Miranda v. Arizona Rachel White

Case Number: 384 US 436 (1966)

Petitioner: Miranda

Respondent: Arizona

Ernesto Miranda was arrested in his home in Phoenix, Arizona on March 13, 1963 and taken in by the police who interrogated him about his connection to a kidnapping and rape. After interrogating him for two hours, the police acquired a written confession from Miranda. The confession was shown as evidence at trial, and even though the policemen who had questioned Miranda admitted to not advising him to have an attorney present during the interrogation, the jury found him guilty.

Relief Sought: Miranda wanted his confession to be discounted because he did not know his rights.

Because Miranda was never told his rights - including the right to remain silent, his right to have a lawyer, and the fact that everything he stated during his interrogation could be used against him in court - he objected to his verdict. He claimed that had he known his rights, he would not have given his confession so voluntarily. The objection was overruled and Miranda was found guilty of the kidnapping and rape and therefore was sentenced to 20-30 years in prison for both charges.

An appeal based on the confession's allegedly involuntary nature was rejected by the Arizona Supreme Court. The Arizona Supreme Court stated that Miranda's fifth amendment had not been violated because it protects against self-incrimination in all settings. While Miranda was still found guilty for his crimes, the Supreme Court still ordered that statements from an interrogation could not be used unless the suspect was aware of his rights before giving any confessions.


Date Decision Delivered: Jun 13, 1966

Decision Explained:

While Miranda was still found guilty of his crime, the Supreme Court voted for him in his argument about not knowing his rights. The United States Supreme Court determined that the Fifth Amendment’s protection against self-incrimination should be available in all settings. Therefore, prosecution is not able to use statements arising from a custodial interrogation of a suspect unless certain procedural safeguards were in place.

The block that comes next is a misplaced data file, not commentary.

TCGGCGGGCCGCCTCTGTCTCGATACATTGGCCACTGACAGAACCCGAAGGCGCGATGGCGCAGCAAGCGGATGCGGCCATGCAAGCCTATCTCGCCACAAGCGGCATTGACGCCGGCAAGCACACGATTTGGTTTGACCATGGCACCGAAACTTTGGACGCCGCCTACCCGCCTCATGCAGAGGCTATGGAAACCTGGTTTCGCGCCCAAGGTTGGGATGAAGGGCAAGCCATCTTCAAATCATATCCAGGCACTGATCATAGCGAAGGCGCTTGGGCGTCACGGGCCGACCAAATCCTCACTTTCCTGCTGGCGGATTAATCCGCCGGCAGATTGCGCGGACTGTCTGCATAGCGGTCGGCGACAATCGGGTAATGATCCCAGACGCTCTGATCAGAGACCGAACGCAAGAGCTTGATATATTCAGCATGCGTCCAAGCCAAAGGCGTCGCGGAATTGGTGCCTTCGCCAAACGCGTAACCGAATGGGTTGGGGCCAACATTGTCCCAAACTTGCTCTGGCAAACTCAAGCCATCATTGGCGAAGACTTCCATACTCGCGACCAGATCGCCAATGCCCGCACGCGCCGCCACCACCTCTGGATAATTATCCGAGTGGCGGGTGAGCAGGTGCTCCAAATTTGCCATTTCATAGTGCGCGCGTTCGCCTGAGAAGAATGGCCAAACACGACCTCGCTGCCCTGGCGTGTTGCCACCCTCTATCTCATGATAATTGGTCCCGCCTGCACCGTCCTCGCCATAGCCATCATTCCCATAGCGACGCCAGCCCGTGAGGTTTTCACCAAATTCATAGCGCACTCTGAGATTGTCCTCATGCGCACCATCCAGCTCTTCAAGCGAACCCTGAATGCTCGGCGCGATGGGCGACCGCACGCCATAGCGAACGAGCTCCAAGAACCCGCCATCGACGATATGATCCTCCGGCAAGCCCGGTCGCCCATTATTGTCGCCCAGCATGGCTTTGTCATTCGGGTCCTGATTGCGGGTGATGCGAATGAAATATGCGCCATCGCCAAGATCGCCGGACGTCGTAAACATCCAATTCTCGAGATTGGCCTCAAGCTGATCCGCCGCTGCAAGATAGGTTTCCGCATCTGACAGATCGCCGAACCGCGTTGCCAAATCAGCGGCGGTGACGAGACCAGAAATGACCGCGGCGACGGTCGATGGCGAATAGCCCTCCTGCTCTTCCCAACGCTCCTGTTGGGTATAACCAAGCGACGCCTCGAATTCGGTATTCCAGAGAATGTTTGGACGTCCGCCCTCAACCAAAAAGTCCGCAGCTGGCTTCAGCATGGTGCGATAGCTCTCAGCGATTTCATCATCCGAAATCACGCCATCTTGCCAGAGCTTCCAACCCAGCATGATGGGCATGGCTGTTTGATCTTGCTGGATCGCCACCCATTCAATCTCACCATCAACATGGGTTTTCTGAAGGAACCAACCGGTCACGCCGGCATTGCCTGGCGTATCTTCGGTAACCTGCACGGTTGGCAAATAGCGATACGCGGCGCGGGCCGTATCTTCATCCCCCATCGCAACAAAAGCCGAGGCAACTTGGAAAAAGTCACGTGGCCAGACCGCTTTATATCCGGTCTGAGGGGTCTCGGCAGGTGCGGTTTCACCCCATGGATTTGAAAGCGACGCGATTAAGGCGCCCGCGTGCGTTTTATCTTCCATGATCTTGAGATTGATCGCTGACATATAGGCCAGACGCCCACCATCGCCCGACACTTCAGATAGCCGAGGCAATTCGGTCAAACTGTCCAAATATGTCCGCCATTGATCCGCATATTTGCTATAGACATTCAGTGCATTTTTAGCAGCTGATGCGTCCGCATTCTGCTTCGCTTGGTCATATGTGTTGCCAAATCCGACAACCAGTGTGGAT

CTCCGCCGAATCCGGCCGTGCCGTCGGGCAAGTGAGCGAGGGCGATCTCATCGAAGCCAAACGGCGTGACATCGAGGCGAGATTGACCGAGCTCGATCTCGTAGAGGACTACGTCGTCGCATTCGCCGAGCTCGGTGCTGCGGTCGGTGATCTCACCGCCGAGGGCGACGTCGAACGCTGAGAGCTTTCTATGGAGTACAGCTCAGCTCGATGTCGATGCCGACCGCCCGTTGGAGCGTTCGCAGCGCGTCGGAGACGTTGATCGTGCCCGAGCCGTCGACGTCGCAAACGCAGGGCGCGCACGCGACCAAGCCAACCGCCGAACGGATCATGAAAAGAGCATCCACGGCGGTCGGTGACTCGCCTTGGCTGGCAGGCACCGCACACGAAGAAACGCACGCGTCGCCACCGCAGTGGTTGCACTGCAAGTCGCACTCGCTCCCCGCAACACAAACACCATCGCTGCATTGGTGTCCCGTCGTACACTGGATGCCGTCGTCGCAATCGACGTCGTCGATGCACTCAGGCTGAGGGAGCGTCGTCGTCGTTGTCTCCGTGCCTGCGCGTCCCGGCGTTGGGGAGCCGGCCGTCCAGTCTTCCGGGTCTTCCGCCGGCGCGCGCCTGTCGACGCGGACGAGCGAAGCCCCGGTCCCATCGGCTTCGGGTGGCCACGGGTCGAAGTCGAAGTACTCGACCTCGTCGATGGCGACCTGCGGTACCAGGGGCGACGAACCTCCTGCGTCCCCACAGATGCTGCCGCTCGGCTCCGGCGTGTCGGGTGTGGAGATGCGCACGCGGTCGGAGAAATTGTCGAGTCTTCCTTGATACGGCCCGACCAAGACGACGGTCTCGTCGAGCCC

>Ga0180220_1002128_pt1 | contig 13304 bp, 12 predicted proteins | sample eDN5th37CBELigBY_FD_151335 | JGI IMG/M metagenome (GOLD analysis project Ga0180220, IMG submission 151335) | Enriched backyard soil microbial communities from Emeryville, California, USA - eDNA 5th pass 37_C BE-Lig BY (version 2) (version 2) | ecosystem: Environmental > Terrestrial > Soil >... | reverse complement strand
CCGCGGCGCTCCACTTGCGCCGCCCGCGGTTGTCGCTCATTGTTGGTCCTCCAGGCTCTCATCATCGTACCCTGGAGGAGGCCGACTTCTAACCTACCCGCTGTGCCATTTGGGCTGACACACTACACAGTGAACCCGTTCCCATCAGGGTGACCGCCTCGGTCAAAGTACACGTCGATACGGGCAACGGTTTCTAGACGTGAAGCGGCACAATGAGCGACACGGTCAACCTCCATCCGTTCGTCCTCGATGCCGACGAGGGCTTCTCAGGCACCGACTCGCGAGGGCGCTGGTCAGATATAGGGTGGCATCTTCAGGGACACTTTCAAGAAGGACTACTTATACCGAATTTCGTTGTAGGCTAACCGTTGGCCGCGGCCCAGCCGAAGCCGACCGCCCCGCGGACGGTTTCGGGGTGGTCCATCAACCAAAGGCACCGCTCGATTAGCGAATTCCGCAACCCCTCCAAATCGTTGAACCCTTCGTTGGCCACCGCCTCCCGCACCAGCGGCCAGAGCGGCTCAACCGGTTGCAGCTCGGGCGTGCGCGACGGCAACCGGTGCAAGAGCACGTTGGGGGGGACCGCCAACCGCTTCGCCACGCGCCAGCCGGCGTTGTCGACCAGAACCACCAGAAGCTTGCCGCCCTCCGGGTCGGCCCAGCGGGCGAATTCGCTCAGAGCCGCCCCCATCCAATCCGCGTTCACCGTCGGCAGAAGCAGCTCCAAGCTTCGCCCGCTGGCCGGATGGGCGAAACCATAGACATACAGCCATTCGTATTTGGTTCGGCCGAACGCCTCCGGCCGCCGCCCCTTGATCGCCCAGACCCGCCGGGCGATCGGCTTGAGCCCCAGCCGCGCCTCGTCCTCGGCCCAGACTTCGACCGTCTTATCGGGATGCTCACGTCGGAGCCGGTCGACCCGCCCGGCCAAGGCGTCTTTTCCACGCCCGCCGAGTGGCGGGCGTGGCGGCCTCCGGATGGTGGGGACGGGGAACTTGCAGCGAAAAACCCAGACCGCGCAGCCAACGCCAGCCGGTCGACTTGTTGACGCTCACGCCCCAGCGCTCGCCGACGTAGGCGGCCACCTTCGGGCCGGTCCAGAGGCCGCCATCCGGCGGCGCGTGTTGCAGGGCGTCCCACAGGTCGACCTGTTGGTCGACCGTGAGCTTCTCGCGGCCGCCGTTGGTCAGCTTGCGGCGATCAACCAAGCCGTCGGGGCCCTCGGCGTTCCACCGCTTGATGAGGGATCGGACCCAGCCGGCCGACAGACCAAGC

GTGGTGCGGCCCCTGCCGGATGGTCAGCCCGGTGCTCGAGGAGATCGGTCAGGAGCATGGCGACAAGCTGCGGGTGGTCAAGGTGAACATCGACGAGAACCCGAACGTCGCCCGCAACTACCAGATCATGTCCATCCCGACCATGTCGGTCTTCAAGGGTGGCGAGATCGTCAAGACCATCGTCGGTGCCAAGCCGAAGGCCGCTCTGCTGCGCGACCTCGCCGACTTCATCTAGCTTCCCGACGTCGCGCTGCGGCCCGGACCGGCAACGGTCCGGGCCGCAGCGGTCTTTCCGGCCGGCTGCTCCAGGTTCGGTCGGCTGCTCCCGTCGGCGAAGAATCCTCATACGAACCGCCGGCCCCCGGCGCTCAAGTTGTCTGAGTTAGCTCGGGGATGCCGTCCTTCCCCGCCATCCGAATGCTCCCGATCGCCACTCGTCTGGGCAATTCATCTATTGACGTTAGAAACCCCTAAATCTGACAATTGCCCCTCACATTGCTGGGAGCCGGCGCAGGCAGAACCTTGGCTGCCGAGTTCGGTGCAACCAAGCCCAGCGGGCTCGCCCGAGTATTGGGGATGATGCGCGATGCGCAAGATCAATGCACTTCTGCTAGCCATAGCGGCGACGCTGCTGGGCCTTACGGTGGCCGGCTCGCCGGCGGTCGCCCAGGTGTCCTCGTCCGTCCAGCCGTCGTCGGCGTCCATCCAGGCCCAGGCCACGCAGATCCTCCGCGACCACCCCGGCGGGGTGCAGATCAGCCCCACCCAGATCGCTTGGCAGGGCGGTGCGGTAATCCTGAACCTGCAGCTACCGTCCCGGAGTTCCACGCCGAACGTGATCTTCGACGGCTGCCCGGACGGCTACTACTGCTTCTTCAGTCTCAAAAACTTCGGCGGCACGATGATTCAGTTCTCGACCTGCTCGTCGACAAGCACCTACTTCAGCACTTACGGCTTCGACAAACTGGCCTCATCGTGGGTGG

Ernesto Miranda's Mugshot at Arizona State Prison

Concurrent Opinion

Author: Tom C. Clark

Tom Clark was very uncertain about the ruling of the majority. He made his point by using the case Haynes v. Washington as an example. This would allow the court to make a decision by seeing that Miranda rights were not violated and that his confession was given voluntarily.

Haynes v. Washington Insight

Before Miranda, Raymond L. Haynes was arrested on the evening of December 19, 1957, by the police near a recently-robbed gas station. Haynes admitted to the robbing on the drive to the police station where he signed a written confession after he was told that he could not call his wife until it was signed. At trial, Haynes argued that the confession was invalid he was coerced into giving it. The judge admitted the confession into evidence, and the jury found Haynes guilty. Haynes appealed, and the Washington Supreme Court approved of the conviction.

Dissenting Opinion

Author: John Marshall Harlan II

Harlan felt that the majority opinion lacked support in the text of the law and argued that creating beliefs through speculation reduced the legitimacy of constitutional law overall.

Author: Byron Raymond White

Just like Harlan, White observed that the majority did not have any textual foundation in the Constitution for its opinion and also lacked any Court precedents. After researching English common law, he confirmed it had no support for the Supreme Court.

This case highlighted both the 5th and 6th Amendments - the 5th because it gives a person the right to not testify against himself, such as giving his confession unwillingly and unknowing of his rights and the 6th because it allows a person the right to a fair jury and an attorney should they want one.

It is because of this case that we have our Miranda Rights and that officers - as they arrest a suspect - must tell them their rights. any evidence acquired by an officer is considered void if they do not tell the criminal their rights.

Miranda Rights:

"You have the right to remain silent. Anything you say can and will be used against you in a court of law. You have the right to an attorney. If you cannot afford an attorney, one will be provided for you."


Created with images by karen_neoh - "Courtroom" • steakpinball - "My Trusty Gavel" • meeshypants - "barring freedom" • ahisgett - "Police Car Amarillo"

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